Top 5 of the Week of June 19
In our Top 5 this week, The Irrelevant Investor Michael Batnick discusses the driving factor of investing success and failure. Tadas Viskanta of Abnormal Returns shares investing wisdom from top finance writers. And Corey Hoffstein, author of the Flirting with Models blog, uncovers his financial planning research.
Philip Huber, from Bps and Pieces, reveals the “unsung heroes” of the financial world. And Bloomberg’s Noah Smith explains why it might be smart to worry about ETFs…
Juggling Our Emotions
- Investing is an intensely personal ordeal; the driving force behind our search for optimal returns is not just the data but our emotions
- So, while we all invest in the same stock market, we each approach investing in our own way—actual returns may be identical for two investments, but each investor will feel a very different satisfaction yield from the process
- It is the influence of our emotional returns which explains why investing behavior is a leading cause of success and failure
- Tom Brakke, “Very few investors, including professionals, can avoid the tug of historical numbers when making decisions”—Don’t build up false judgement based on past performance
- David Shvartsman, “Top traders and investors work to find strategies that suit their personalities”—Find an investing approach that enables you to stay committed
- Charles Sizemore, “Overweighting a position, no matter how good it looks, is almost always a bad idea”—The odds can work against even seasoned professionals
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What financial wisdom would you add to the list? Share your comments in the section below
A Bit of Tailoring Here, and a Touch of Hedging There
- In asset management, there is a gulf between research and individual investors; resulting in generic portfolios untailored to time horizons, spending requirements, and tax pressures
- We rely on financial advisors and planners to bridge that gap, assessing risk capacity and introducing cash or leverage to reinforce the individual level of tolerance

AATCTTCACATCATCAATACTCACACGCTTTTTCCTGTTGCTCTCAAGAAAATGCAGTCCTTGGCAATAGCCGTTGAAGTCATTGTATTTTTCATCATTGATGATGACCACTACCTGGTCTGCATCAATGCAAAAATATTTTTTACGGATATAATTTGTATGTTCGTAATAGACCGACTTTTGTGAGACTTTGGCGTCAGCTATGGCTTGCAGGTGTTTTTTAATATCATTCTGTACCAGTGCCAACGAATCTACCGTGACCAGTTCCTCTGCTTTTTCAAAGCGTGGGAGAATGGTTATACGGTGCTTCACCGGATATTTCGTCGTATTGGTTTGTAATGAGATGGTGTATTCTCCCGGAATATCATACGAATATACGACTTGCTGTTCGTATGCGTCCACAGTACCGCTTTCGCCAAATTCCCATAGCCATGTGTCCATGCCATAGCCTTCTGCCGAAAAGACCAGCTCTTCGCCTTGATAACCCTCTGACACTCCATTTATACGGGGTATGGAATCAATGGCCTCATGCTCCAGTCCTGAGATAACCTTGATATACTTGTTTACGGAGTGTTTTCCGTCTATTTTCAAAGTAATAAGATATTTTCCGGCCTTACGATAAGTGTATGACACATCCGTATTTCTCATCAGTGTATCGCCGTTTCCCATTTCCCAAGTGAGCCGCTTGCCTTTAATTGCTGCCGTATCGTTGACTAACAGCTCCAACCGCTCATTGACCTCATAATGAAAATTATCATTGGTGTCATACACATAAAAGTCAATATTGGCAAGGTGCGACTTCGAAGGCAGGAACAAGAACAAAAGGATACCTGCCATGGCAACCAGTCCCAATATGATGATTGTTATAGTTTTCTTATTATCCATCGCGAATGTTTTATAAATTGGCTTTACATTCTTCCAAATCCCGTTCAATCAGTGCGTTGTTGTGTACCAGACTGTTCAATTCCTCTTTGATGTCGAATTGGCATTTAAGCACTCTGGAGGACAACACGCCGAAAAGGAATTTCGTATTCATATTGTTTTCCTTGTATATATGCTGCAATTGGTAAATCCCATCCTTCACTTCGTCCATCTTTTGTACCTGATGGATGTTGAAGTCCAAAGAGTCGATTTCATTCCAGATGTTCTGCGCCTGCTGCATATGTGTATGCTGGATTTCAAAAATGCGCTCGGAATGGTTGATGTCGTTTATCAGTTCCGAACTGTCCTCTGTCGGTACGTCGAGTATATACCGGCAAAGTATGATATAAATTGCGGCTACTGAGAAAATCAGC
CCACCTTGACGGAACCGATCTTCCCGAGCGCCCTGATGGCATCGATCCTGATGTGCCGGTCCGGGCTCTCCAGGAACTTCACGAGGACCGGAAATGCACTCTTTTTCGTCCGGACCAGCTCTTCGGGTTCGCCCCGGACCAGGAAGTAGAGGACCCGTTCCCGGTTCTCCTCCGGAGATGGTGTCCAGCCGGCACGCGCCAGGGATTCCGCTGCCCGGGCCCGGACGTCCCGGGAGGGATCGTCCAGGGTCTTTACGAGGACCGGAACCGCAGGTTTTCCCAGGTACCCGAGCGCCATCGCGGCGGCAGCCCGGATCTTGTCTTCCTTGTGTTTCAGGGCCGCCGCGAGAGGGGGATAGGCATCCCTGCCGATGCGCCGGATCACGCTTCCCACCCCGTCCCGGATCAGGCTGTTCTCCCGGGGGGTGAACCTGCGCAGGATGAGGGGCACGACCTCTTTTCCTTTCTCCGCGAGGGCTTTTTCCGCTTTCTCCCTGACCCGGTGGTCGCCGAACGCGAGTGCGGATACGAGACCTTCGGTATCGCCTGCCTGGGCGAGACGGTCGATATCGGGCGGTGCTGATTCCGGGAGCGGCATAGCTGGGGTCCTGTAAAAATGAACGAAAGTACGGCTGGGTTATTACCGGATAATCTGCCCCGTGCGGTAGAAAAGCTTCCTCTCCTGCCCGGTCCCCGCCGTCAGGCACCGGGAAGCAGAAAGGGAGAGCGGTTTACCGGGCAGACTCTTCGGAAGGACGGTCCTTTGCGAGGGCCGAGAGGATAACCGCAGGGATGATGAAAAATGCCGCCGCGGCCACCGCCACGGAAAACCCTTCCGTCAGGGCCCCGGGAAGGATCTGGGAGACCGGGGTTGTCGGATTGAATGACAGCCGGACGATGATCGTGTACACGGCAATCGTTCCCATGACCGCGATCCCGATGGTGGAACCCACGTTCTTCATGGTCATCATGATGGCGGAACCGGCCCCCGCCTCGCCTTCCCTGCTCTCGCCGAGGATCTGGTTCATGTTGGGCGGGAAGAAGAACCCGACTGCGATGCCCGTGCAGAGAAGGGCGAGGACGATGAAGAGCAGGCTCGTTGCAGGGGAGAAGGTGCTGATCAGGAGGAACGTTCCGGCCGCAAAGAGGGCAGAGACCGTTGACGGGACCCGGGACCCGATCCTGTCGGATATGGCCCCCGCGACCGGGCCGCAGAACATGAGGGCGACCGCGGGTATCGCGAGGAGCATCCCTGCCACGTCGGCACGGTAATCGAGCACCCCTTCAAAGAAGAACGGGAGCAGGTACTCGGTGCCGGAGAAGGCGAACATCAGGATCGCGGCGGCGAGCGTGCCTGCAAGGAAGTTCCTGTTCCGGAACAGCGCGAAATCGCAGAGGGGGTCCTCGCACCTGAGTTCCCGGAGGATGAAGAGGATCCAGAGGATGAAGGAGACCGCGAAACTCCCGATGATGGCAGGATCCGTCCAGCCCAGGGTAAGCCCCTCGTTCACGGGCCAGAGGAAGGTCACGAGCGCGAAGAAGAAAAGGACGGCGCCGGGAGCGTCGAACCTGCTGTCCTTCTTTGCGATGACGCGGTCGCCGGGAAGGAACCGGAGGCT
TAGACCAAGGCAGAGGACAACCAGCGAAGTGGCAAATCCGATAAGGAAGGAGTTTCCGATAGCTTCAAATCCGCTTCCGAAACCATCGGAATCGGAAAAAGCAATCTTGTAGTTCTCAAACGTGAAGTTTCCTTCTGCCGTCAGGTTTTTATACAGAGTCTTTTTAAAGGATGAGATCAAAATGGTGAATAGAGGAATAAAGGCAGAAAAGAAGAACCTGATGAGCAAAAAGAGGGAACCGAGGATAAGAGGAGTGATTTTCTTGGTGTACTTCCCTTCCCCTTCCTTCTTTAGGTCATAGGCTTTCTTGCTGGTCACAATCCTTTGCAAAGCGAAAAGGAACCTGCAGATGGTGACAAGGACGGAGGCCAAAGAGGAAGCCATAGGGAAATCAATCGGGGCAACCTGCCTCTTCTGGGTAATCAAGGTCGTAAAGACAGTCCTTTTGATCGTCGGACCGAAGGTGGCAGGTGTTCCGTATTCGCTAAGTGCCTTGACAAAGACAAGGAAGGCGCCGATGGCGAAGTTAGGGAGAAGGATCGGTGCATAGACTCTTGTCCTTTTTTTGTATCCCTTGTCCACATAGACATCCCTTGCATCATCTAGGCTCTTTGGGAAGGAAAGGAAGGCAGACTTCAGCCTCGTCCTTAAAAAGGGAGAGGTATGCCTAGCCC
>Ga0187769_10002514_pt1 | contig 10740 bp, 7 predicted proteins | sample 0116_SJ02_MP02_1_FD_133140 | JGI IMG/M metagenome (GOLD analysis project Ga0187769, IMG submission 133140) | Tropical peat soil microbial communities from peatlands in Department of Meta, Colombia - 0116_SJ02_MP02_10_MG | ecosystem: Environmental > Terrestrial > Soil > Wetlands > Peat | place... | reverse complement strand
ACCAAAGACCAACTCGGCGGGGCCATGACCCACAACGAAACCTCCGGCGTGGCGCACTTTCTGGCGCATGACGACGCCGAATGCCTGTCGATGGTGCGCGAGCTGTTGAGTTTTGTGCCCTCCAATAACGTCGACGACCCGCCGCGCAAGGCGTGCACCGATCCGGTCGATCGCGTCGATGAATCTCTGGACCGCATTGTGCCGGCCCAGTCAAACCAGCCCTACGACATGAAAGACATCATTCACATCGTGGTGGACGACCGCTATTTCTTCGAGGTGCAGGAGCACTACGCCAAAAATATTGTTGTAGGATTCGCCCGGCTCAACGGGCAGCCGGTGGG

- But, research shows that higher risk portfolios should be tailored to Value and Momentum, and for lower risk levels we should hedge with Low Volatility and Quality
Unknown Investing Heroes
- Developer of the first open-end mutual funds: Edward Leffler who revolutionized the mutual fund by enabling it to grow— by replacing shareholders who left with new ones
- Or pioneer of the first index fund by William Fouse who married “modern portfolio theory concepts” to “practical investment application” for the first time
- And Nate Most, who laid the groundwork for the first ETF, his commodities trading experience founded how ETFs function today—though it took three years for the idea to take root
ETFs—Should We Be Concerned?
- When it comes to financial innovation, we only tend to discover a fault in any new process when it breaks down
- Which suggests that we should be asking if the growth of ETF popularity indicates the ETF market is headed towards disaster?
- As ETFs expand into broader and more “exotic” markets, they increase the liquidity risk of being immersed in a 2008-style crunch, so, maybe we should be concerned
Top 5 of the Week is a summarized collection of financial investment articles that we like and think you might like too. Having written thousands of pages of equity strategy and company research between us, we understand the allure of the ever-changing world of finance. Investing is an art form—and like everything, something you can work on and improve at. There are some excellent writers out there on the finance web, some offer a running commentary on today’s market, some are doing research, some have tips on how to Become a Better Investor, and some just lift the cloud of fog behind a lot of financial jargon. Each week we will keep you up to date with the top 5 articles worthy of your attention.
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DISCLAIMER: This content is for information purposes only. It is not intended to be investment advice. Readers should not consider statements made by the author(s) as formal recommendations and should consult their financial advisor before making any investment decisions. While the information provided is believed to be accurate, it may include errors or inaccuracies. The author(s) cannot be held liable for any actions taken as a result of reading this article. The Become a Better Investor Team doesn’t necessarily endorse any stocks or shares mentioned in the articles or the author of such articles linked to and summarized in Top 5 of the Week and cannot guarantee the accuracy of its information.